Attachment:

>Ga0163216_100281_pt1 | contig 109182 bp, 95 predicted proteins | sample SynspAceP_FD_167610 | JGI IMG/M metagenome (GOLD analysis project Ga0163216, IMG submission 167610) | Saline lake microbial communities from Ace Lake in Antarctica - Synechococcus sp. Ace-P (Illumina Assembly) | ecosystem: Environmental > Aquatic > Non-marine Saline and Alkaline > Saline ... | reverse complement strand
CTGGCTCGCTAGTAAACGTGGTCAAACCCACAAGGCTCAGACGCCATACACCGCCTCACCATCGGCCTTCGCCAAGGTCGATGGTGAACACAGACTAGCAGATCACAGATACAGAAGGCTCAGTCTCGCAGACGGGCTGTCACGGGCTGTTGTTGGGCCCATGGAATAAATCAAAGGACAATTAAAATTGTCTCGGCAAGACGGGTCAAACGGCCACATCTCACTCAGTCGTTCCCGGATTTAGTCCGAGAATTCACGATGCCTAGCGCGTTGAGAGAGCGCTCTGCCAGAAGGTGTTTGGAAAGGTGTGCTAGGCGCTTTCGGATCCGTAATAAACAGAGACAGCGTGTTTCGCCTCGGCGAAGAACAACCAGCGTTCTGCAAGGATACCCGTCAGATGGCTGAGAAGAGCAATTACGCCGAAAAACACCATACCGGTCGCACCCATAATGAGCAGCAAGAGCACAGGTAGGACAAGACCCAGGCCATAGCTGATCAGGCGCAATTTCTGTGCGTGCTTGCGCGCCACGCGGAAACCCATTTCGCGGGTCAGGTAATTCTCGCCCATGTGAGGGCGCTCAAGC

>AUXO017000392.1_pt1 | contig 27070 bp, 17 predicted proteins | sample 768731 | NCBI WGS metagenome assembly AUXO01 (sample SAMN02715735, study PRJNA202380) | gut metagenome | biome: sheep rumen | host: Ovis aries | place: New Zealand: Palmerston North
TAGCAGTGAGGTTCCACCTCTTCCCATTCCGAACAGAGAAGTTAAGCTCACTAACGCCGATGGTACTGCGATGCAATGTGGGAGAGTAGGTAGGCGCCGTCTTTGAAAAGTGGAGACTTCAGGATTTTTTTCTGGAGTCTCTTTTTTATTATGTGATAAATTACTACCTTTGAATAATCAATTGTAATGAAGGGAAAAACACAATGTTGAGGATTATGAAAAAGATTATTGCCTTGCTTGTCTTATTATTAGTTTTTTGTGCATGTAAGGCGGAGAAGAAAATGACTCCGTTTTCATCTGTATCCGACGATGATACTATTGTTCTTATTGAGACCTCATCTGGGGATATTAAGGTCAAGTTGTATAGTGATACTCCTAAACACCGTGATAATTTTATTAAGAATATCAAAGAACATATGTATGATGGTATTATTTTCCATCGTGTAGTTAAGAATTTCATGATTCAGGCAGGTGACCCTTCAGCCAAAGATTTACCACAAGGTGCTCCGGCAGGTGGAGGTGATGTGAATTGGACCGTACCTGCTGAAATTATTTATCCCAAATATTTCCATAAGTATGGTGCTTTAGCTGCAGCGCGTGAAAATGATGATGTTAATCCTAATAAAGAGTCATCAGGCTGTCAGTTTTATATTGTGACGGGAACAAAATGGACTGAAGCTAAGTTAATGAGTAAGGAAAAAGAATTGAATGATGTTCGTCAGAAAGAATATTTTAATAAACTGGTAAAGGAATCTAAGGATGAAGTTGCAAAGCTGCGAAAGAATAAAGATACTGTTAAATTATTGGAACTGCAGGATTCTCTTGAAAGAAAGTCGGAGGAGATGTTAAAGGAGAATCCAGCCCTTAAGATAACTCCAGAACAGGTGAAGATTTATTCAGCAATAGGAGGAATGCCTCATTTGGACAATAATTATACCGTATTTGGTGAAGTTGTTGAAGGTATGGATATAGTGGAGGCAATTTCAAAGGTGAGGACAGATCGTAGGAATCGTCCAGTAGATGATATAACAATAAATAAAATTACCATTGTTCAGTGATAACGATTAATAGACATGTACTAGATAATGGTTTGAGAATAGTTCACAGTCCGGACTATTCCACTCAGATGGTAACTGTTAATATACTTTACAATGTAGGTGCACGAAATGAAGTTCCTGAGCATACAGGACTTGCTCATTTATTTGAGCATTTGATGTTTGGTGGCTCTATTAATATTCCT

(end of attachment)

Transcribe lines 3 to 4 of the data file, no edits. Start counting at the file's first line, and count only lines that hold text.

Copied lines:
>AUXO017000392.1_pt1 | contig 27070 bp, 17 predicted proteins | sample 768731 | NCBI WGS metagenome assembly AUXO01 (sample SAMN02715735, study PRJNA202380) | gut metagenome | biome: sheep rumen | host: Ovis aries | place: New Zealand: Palmerston North
TAGCAGTGAGGTTCCACCTCTTCCCATTCCGAACAGAGAAGTTAAGCTCACTAACGCCGATGGTACTGCGATGCAATGTGGGAGAGTAGGTAGGCGCCGTCTTTGAAAAGTGGAGACTTCAGGATTTTTTTCTGGAGTCTCTTTTTTATTATGTGATAAATTACTACCTTTGAATAATCAATTGTAATGAAGGGAAAAACACAATGTTGAGGATTATGAAAAAGATTATTGCCTTGCTTGTCTTATTATTAGTTTTTTGTGCATGTAAGGCGGAGAAGAAAATGACTCCGTTTTCATCTGTATCCGACGATGATACTATTGTTCTTATTGAGACCTCATCTGGGGATATTAAGGTCAAGTTGTATAGTGATACTCCTAAACACCGTGATAATTTTATTAAGAATATCAAAGAACATATGTATGATGGTATTATTTTCCATCGTGTAGTTAAGAATTTCATGATTCAGGCAGGTGACCCTTCAGCCAAAGATTTACCACAAGGTGCTCCGGCAGGTGGAGGTGATGTGAATTGGACCGTACCTGCTGAAATTATTTATCCCAAATATTTCCATAAGTATGGTGCTTTAGCTGCAGCGCGTGAAAATGATGATGTTAATCCTAATAAAGAGTCATCAGGCTGTCAGTTTTATATTGTGACGGGAACAAAATGGACTGAAGCTAAGTTAATGAGTAAGGAAAAAGAATTGAATGATGTTCGTCAGAAAGAATATTTTAATAAACTGGTAAAGGAATCTAAGGATGAAGTTGCAAAGCTGCGAAAGAATAAAGATACTGTTAAATTATTGGAACTGCAGGATTCTCTTGAAAGAAAGTCGGAGGAGATGTTAAAGGAGAATCCAGCCCTTAAGATAACTCCAGAACAGGTGAAGATTTATTCAGCAATAGGAGGAATGCCTCATTTGGACAATAATTATACCGTATTTGGTGAAGTTGTTGAAGGTATGGATATAGTGGAGGCAATTTCAAAGGTGAGGACAGATCGTAGGAATCGTCCAGTAGATGATATAACAATAAATAAAATTACCATTGTTCAGTGATAACGATTAATAGACATGTACTAGATAATGGTTTGAGAATAGTTCACAGTCCGGACTATTCCACTCAGATGGTAACTGTTAATATACTTTACAATGTAGGTGCACGAAATGAAGTTCCTGAGCATACAGGACTTGCTCATTTATTTGAGCATTTGATGTTTGGTGGCTCTATTAATATTCCT